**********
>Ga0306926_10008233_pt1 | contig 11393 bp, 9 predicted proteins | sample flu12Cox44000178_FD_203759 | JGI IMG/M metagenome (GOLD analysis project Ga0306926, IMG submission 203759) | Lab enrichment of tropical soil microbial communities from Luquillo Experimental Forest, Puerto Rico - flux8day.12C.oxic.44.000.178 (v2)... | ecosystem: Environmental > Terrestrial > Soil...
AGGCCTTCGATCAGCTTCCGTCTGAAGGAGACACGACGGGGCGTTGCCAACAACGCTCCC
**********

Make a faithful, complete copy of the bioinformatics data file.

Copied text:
>Ga0306926_10008233_pt1 | contig 11393 bp, 9 predicted proteins | sample flu12Cox44000178_FD_203759 | JGI IMG/M metagenome (GOLD analysis project Ga0306926, IMG submission 203759) | Lab enrichment of tropical soil microbial communities from Luquillo Experimental Forest, Puerto Rico - flux8day.12C.oxic.44.000.178 (v2)... | ecosystem: Environmental > Terrestrial > Soil...
AGGCCTTCGATCAGCTTCCGTCTGAAGGAGACACGACGGGGCGTTGCCAACAACGCTCCC